One of the best pieces of coaching advice I ever received was this.  “Sometimes what you DON’T say is more important than what you do say.”  Some of you have asked me for help on your deliveries.  Some of you need a lot of help with your deliveries…  Some of you don’t though.  Just last week a player on a team asked me if I was going to, “tell them what was wrong with their deliveries”.  I asked the whole team what was wrong with that question.  Some of them thought the grammar was incorrect…  My issue was that the question pre-supposed that there WAS something wrong with their deliveries.  In the case of this team, there are incremental things to work on for each player but the biggest issue they need to work on is simple consistency specifically with their weight control.  They are all balanced and they all hit the broom consistently enough.  The biggest “bang for the buck” improvement they could make is to fine tune their weight control.

I’ll steal yet another quote, “Be very careful what you put into your head because you’ll never get it out.”  If you assume you have a problem, then congratulations, you do.  If you truly want to improve keep an open mind and don’t assume you have something “wrong”.  If that comfortable (if not ‘model’) delivery is almost working then maybe you simply need to get a little more consistent with it.

Lesson 4: If I Said It Once, I May As Well Not Have Said It At All

We learn through experience.  We can chew our food efficiently because we’ve had literally years of practice at it (perhaps I’ve had more than some of you but nonetheless…).  Curling is the same.  Even the most focused and keen athlete needs to repeat and repeat and repeat something if they are going to really incorporate it into their curling minds.  One practice, one delivery, one lesson only introduces you to new ideas.  Putting them into practice takes, well, practice!  I’ve learned that you must go out there and simply do that “new” thing over and over again until it just doesn’t feel new anymore.  In the world of biomechanics the rule of thumb is that you have to do something 10,000 times before it is incorporated into your “muscle” memory.  I know I sometimes exaggerate in my articles but this time I’m not.  Think about that.  How many of us have even thrown 10,000 curling stones over our lives?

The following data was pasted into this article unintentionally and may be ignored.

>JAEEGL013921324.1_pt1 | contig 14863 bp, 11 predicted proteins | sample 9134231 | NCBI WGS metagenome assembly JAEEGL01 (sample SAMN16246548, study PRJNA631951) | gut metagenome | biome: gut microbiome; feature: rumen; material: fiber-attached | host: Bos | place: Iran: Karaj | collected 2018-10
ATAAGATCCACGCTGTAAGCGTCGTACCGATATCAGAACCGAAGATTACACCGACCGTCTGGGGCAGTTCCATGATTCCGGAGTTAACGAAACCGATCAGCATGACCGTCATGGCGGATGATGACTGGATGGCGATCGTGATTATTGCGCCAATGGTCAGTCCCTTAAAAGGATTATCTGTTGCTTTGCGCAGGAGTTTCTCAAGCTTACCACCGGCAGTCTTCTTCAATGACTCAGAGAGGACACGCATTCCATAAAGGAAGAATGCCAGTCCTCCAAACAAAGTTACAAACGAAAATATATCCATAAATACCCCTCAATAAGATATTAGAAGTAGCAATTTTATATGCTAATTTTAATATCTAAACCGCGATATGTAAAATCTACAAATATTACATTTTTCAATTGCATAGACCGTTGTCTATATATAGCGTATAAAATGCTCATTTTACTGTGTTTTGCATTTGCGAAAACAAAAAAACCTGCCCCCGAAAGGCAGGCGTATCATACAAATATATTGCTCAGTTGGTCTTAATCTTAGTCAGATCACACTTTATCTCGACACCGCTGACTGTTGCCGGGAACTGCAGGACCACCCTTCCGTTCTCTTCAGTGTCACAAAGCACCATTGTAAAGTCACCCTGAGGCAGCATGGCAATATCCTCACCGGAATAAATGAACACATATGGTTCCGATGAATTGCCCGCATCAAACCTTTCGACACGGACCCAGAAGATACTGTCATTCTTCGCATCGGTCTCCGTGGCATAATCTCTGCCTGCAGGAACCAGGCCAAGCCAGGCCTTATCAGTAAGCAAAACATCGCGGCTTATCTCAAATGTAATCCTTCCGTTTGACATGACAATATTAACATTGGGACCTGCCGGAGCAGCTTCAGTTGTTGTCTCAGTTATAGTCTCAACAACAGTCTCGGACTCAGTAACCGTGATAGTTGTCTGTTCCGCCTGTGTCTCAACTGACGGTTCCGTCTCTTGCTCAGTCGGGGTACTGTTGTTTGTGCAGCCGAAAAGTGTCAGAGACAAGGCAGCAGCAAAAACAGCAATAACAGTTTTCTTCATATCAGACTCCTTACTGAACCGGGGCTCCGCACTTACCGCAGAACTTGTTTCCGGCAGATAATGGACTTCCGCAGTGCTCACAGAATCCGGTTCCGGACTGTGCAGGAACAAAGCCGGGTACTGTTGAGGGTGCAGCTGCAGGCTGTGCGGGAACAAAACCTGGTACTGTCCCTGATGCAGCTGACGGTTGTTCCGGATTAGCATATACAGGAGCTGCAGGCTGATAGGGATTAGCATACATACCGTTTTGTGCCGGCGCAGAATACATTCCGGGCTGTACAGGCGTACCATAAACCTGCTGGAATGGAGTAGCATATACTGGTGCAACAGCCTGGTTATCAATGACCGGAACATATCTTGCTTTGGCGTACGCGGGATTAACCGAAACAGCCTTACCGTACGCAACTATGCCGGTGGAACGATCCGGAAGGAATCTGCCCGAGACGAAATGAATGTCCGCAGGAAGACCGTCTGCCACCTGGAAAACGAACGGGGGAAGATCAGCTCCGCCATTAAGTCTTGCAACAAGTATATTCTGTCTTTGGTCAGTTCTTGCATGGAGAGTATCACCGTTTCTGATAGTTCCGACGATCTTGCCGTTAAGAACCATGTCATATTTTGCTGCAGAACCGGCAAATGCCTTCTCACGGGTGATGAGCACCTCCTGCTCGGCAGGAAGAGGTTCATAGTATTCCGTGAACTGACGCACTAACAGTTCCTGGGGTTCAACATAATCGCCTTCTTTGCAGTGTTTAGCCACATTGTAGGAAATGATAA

It’s very likely that few of you are working constantly with a coach.  That means you likely don’t have that external motivator to keep reminding you of the things you need to work on.  That means it’s up to you to take good advice to heart.  You have to hold it in your mind and work on it on your own until it becomes ingrained into what you do.  Tough stuff but worth the work.

Lesson 5: Work on What’s Important FIRST!

I was teaching a clinic this past weekend and as usually happens the participants wanted to talk strategy.  I find it a fun topic and there’s nothing wrong with people wanting to learn more about the strategy of the game but this conversation took an odd turn.  The person asking the questions wanted to talk about what to do when their players were new and couldn’t make their shots.  What strategy do you use then?

At that point I had to ask the person to take a step back.  If you’re not making at least half your shots then it’s quite likely you’re going to lose regardless of the strategy you use.  The problem with this person’s group isn’t strategy, it’s execution.  Frankly, there’s little use in working on the finer points of strategy until the execution is bumped up a bit.  Besides, the strategy of the game doesn’t change with your ability to execute (tactics might…another article…) but the strategy doesn’t.  You have to work on the root cause of problems.  Kevin Martin couldn’t skip a group of little rockers against a club team and win and it’s not because of his strategy.

The same goes with your delivery.  There is another article on this (The Natural Order of the Curling Delivery – Oct 2006) but it certainly bears repeating.  Here is your natural order:

Balance

Timing – Line of Delivery

Grips and Release

If you’re falling over on each delivery DON’T try to work on a feather release!  You HAVE to work on things in this order and if you do, you will likely correct and prevent problems down the line.

Of course, these are just a few of the many many things I’ve learned over the years.  As often happens, current events tend to shape what I write about and a few things over the last few weeks made me go back and look at what I’ve learned.

I think the overwhelming message from this should be that improvement in curling is really a learning process and without sounding trite, it’s a journey that should never end.  The day I stop learning is the day I stop coaching.  That’s the way it should be.  Never be satisfied with the status quo and the education you get will be its own reward.

As always, I welcome any and all comments particularly if you can teach me something new!

Sean Turriff